11:32 pm July 25: The North Carolina House voted to accept the changes made by the Senate to HB 589, originally a Voter ID bill. The vote was on party line, with every Republican voting for it and every Democrat voting against it.
During more than two hours of debate, only one Republican stood up to defend the bill as amended by the Senate. Rep. David Lewis (R-Harnett) had been credited by many, including us, for holding three extensive hearings to get public and expert input on the voter ID bill. I was curious to see how he would respond to the host of voting restrictions added to his bill by Senate Republicans (see below). He defended them vigorously, but I couldn't help but wonder, "If Rep. Lewis had wanted all these measures that make it harder to vote, why hadn't he put them in the bill in the first place?"
Those Democrats who had voted the bill out of the House earlier in the session — I counted three, but it could have been two (it's been a long day) — said that they appreciated the care that was taken in the House version to enact a Voter ID law without, in their opinion, unduly disenfranchising poor, elderly, disabled, and minority voters. But, they each said they could not vote to concur with the Senate version due to the changes that were made to the Voter ID provisions, and, due to the other restrictions that were added.
As the vote was being recorded, several of the Democrats held hands in a circle in deference to the civil rights struggle to expand the right to vote, most of them having expressed their belief that a tragic setback was taking place before their eyes, one they were helpless to prevent. During the debate, African American, Native American, and female representatives recalled civil rights struggles, including struggles in their own lives and in their parents' lives. Toward the end of the debate, Rep. Becky Carney (D-Mecklenburg) begged her Republican colleagues to consider the emotion being expressed by some of the older Democratic representatives who had fought in the civil rights movement such as Rep. Henry M. Michaux, Jr (D-Durham). In general, Democrats seemed to be asking their more conservative colleagues to consider the judgement of history.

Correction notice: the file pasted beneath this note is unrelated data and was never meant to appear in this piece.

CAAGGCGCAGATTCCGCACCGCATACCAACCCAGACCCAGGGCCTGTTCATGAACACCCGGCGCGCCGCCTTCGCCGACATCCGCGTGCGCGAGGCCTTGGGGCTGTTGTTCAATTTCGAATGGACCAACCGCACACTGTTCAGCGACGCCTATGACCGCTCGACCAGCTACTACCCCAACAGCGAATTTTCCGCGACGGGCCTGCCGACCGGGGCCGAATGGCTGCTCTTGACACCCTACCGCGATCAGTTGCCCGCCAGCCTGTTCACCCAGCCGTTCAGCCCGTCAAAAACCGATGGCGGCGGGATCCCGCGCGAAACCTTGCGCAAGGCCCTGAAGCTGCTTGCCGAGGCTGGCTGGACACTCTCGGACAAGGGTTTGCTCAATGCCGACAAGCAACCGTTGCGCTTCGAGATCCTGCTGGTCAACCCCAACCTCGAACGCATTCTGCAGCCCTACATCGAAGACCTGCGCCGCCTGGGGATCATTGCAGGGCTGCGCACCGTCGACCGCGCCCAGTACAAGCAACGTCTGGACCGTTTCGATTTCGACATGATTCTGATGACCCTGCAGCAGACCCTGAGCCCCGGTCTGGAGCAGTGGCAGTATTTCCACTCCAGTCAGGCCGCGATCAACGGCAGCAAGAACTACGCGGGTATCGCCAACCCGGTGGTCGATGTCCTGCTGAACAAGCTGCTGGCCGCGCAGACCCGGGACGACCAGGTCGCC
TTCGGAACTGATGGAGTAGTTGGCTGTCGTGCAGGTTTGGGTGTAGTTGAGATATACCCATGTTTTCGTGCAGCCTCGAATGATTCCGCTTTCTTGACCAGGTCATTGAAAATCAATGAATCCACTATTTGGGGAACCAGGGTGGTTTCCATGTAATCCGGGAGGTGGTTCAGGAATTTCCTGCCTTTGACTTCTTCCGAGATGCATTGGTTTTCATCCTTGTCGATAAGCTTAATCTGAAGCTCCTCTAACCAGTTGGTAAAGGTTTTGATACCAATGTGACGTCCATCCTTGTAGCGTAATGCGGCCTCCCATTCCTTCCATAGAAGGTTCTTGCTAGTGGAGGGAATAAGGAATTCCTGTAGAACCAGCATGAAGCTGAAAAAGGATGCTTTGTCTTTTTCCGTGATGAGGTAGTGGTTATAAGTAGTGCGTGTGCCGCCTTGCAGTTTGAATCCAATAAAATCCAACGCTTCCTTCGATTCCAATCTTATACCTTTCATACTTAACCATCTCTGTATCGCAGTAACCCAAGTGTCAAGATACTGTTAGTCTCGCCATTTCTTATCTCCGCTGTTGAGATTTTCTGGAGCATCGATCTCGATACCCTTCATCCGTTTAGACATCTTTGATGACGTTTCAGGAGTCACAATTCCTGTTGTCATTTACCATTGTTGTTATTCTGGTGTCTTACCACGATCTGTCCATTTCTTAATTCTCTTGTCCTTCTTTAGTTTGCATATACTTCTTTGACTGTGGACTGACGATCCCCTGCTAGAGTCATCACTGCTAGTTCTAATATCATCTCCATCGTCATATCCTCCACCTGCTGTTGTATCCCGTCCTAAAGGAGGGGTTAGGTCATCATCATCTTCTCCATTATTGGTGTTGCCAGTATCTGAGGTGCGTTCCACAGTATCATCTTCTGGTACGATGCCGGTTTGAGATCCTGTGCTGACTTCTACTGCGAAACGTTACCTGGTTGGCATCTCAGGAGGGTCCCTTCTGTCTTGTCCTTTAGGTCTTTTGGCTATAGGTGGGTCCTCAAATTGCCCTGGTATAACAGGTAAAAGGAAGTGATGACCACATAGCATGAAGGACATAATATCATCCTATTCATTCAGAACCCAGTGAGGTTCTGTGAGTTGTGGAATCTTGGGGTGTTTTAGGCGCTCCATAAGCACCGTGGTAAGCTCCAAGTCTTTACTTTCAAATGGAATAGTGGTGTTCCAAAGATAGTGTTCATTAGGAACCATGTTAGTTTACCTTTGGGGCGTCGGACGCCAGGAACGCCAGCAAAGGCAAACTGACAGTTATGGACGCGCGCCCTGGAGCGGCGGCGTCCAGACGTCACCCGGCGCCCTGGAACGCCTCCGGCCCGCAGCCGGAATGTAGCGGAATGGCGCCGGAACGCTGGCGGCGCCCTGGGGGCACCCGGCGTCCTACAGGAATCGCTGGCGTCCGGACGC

Unlike in the Senate chamber, which was combative and included many interruptions ("Would Sen. ___ yield for a question?" "Not at this time."), Democrats spoke to their colleagues in a way that was familial, even gentle and caring at times. And, for two hours, the Republicans were silent, replying only with their eyes. Many listened intently, while others stared down at their phones and computers. Whereas in the Senate, I filmed several Republicans rolling their eyes when the rights of minorities were mentioned, in the House, I felt as if the sorrow to my left was shared among (at least) some of the members on my right.
Listening to the Democrats' pleas, it was almost as if two school children, secretly friends during after-school hours, were being challenged by a bully on the playground who was victimizing one thanks to the silent consent of the other. "Why won't you stand up for me," they seemed to be saying, "my secret friend?" House Democrats implored their Republican colleagues to reject the Senate's 44 pages of additional regulations, stand by version they had crafted in the House, and send it back to the Senate for more consideration.
"Why would you let their principles overcome your principles, and what you know is right and what you know is wrong?" Rep. Marcus Brandon (D-Guilford) said.
The House will be in session until midnight, and then reconvene at 9 am for other, less controversial business. We filmed some interviews on the House floor and the Senate floor during recesses, and are hanging around to see if we can grab one or two more when the House adjourns. [We did get two more interviews after the session ended not long after midnight. In all, we interviewed 3 Republicans (including Senate Majority Leader Berger and Rep. Lewis) and 3 Democrats (including Rep. Michaux).]